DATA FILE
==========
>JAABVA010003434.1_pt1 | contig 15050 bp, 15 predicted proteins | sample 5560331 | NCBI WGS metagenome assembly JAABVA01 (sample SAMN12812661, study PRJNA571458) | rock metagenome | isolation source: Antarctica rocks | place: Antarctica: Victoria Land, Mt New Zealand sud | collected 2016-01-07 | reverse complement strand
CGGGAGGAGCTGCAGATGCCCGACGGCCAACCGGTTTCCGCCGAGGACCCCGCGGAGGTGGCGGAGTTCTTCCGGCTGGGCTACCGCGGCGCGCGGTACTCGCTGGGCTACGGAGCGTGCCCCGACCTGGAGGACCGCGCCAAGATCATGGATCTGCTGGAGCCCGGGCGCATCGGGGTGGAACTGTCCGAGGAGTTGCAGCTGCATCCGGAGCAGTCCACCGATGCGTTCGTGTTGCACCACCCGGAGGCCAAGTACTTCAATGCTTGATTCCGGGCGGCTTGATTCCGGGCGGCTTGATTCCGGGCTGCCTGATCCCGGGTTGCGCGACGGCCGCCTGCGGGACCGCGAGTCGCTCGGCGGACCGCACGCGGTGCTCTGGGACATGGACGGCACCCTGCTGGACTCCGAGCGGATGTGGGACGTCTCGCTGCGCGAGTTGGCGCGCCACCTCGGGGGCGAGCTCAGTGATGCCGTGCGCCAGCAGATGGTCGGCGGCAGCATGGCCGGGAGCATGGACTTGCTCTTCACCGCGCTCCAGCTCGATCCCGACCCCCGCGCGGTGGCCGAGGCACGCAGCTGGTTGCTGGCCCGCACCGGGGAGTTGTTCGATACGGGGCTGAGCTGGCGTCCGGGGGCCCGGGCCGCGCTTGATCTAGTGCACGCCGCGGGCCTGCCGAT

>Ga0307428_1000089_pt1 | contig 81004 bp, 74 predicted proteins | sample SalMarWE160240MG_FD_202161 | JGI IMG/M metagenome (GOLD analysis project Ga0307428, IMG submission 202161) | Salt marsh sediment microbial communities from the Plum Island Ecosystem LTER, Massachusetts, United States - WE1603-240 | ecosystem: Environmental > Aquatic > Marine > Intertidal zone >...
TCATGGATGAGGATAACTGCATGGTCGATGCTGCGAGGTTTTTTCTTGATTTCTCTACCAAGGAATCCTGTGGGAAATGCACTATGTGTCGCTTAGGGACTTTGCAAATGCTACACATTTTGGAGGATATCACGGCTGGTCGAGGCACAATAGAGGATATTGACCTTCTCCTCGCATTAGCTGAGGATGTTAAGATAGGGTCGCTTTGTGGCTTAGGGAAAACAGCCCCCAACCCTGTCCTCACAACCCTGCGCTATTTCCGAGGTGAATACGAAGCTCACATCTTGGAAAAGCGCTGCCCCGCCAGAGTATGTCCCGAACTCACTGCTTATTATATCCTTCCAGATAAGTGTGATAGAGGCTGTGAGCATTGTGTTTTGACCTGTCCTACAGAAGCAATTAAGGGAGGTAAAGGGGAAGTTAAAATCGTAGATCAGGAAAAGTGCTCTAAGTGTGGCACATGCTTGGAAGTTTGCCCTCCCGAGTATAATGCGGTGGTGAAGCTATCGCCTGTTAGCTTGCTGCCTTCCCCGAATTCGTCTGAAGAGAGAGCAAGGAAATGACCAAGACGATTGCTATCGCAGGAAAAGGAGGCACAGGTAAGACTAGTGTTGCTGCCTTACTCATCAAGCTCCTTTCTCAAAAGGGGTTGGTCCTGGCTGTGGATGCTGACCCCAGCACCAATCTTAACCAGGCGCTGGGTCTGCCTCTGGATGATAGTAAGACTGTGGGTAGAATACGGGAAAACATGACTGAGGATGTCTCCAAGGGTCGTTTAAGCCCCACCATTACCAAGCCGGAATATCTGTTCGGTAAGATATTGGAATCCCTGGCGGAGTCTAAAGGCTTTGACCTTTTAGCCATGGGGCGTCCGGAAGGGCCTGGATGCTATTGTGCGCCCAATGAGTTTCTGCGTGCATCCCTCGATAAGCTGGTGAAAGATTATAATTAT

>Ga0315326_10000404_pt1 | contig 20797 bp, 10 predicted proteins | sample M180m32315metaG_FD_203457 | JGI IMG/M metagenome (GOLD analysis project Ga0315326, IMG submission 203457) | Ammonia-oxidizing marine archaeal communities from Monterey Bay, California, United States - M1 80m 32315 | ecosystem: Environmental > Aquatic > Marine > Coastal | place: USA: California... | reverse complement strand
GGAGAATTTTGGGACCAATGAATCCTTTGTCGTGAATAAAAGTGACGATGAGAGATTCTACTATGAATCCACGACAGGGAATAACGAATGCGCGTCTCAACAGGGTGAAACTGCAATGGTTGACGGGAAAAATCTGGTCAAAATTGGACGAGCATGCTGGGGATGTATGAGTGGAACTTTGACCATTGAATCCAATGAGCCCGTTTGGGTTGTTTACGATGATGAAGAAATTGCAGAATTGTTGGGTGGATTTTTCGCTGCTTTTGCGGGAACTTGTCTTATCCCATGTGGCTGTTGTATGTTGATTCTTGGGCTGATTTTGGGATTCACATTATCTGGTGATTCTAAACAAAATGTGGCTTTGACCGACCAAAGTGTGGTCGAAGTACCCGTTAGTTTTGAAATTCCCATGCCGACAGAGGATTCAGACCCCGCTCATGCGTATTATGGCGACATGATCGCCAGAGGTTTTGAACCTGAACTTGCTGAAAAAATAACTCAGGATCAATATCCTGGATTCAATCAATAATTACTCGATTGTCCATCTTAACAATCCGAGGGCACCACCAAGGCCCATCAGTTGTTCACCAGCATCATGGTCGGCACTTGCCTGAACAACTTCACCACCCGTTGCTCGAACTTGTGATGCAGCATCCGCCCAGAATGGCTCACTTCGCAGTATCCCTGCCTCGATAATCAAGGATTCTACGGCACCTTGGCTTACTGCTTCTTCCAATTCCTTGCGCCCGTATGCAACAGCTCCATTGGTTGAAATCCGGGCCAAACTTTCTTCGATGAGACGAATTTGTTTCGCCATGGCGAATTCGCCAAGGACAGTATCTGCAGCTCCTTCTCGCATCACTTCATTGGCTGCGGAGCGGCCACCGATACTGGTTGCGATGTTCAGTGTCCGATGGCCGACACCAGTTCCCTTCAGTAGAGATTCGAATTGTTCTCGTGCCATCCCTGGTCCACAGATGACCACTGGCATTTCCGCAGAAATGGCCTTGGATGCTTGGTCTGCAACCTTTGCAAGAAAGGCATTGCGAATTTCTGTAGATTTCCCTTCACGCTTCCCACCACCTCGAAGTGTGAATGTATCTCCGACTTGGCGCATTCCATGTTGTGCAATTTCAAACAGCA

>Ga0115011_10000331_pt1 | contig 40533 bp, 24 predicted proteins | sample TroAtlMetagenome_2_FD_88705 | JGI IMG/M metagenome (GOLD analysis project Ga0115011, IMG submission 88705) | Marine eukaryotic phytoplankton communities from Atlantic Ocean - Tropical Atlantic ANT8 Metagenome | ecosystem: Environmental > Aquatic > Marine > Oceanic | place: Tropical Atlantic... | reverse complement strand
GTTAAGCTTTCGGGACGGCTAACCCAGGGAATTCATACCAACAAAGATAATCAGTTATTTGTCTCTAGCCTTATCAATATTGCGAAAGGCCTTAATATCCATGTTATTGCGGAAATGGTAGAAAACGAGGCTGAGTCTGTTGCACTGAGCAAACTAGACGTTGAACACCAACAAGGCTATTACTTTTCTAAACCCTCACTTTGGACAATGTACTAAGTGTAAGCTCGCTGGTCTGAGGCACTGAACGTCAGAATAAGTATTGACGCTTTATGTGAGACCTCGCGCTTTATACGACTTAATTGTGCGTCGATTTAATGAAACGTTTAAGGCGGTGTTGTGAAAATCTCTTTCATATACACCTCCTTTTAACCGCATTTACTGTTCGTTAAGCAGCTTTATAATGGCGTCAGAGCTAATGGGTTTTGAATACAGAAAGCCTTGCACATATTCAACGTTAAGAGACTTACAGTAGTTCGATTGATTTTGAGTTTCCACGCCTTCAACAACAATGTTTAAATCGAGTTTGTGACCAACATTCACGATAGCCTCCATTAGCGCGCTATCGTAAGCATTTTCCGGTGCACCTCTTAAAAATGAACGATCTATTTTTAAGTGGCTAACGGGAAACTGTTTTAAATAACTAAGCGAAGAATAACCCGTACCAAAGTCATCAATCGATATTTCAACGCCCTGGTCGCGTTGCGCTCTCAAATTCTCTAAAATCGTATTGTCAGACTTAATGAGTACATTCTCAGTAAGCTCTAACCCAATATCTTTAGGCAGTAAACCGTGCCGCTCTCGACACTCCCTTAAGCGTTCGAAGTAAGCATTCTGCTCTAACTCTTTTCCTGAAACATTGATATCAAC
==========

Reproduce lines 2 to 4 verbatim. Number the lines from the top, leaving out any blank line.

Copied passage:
CGGGAGGAGCTGCAGATGCCCGACGGCCAACCGGTTTCCGCCGAGGACCCCGCGGAGGTGGCGGAGTTCTTCCGGCTGGGCTACCGCGGCGCGCGGTACTCGCTGGGCTACGGAGCGTGCCCCGACCTGGAGGACCGCGCCAAGATCATGGATCTGCTGGAGCCCGGGCGCATCGGGGTGGAACTGTCCGAGGAGTTGCAGCTGCATCCGGAGCAGTCCACCGATGCGTTCGTGTTGCACCACCCGGAGGCCAAGTACTTCAATGCTTGATTCCGGGCGGCTTGATTCCGGGCGGCTTGATTCCGGGCTGCCTGATCCCGGGTTGCGCGACGGCCGCCTGCGGGACCGCGAGTCGCTCGGCGGACCGCACGCGGTGCTCTGGGACATGGACGGCACCCTGCTGGACTCCGAGCGGATGTGGGACGTCTCGCTGCGCGAGTTGGCGCGCCACCTCGGGGGCGAGCTCAGTGATGCCGTGCGCCAGCAGATGGTCGGCGGCAGCATGGCCGGGAGCATGGACTTGCTCTTCACCGCGCTCCAGCTCGATCCCGACCCCCGCGCGGTGGCCGAGGCACGCAGCTGGTTGCTGGCCCGCACCGGGGAGTTGTTCGATACGGGGCTGAGCTGGCGTCCGGGGGCCCGGGCCGCGCTTGATCTAGTGCACGCCGCGGGCCTGCCGAT

>Ga0307428_1000089_pt1 | contig 81004 bp, 74 predicted proteins | sample SalMarWE160240MG_FD_202161 | JGI IMG/M metagenome (GOLD analysis project Ga0307428, IMG submission 202161) | Salt marsh sediment microbial communities from the Plum Island Ecosystem LTER, Massachusetts, United States - WE1603-240 | ecosystem: Environmental > Aquatic > Marine > Intertidal zone >...
TCATGGATGAGGATAACTGCATGGTCGATGCTGCGAGGTTTTTTCTTGATTTCTCTACCAAGGAATCCTGTGGGAAATGCACTATGTGTCGCTTAGGGACTTTGCAAATGCTACACATTTTGGAGGATATCACGGCTGGTCGAGGCACAATAGAGGATATTGACCTTCTCCTCGCATTAGCTGAGGATGTTAAGATAGGGTCGCTTTGTGGCTTAGGGAAAACAGCCCCCAACCCTGTCCTCACAACCCTGCGCTATTTCCGAGGTGAATACGAAGCTCACATCTTGGAAAAGCGCTGCCCCGCCAGAGTATGTCCCGAACTCACTGCTTATTATATCCTTCCAGATAAGTGTGATAGAGGCTGTGAGCATTGTGTTTTGACCTGTCCTACAGAAGCAATTAAGGGAGGTAAAGGGGAAGTTAAAATCGTAGATCAGGAAAAGTGCTCTAAGTGTGGCACATGCTTGGAAGTTTGCCCTCCCGAGTATAATGCGGTGGTGAAGCTATCGCCTGTTAGCTTGCTGCCTTCCCCGAATTCGTCTGAAGAGAGAGCAAGGAAATGACCAAGACGATTGCTATCGCAGGAAAAGGAGGCACAGGTAAGACTAGTGTTGCTGCCTTACTCATCAAGCTCCTTTCTCAAAAGGGGTTGGTCCTGGCTGTGGATGCTGACCCCAGCACCAATCTTAACCAGGCGCTGGGTCTGCCTCTGGATGATAGTAAGACTGTGGGTAGAATACGGGAAAACATGACTGAGGATGTCTCCAAGGGTCGTTTAAGCCCCACCATTACCAAGCCGGAATATCTGTTCGGTAAGATATTGGAATCCCTGGCGGAGTCTAAAGGCTTTGACCTTTTAGCCATGGGGCGTCCGGAAGGGCCTGGATGCTATTGTGCGCCCAATGAGTTTCTGCGTGCATCCCTCGATAAGCTGGTGAAAGATTATAATTAT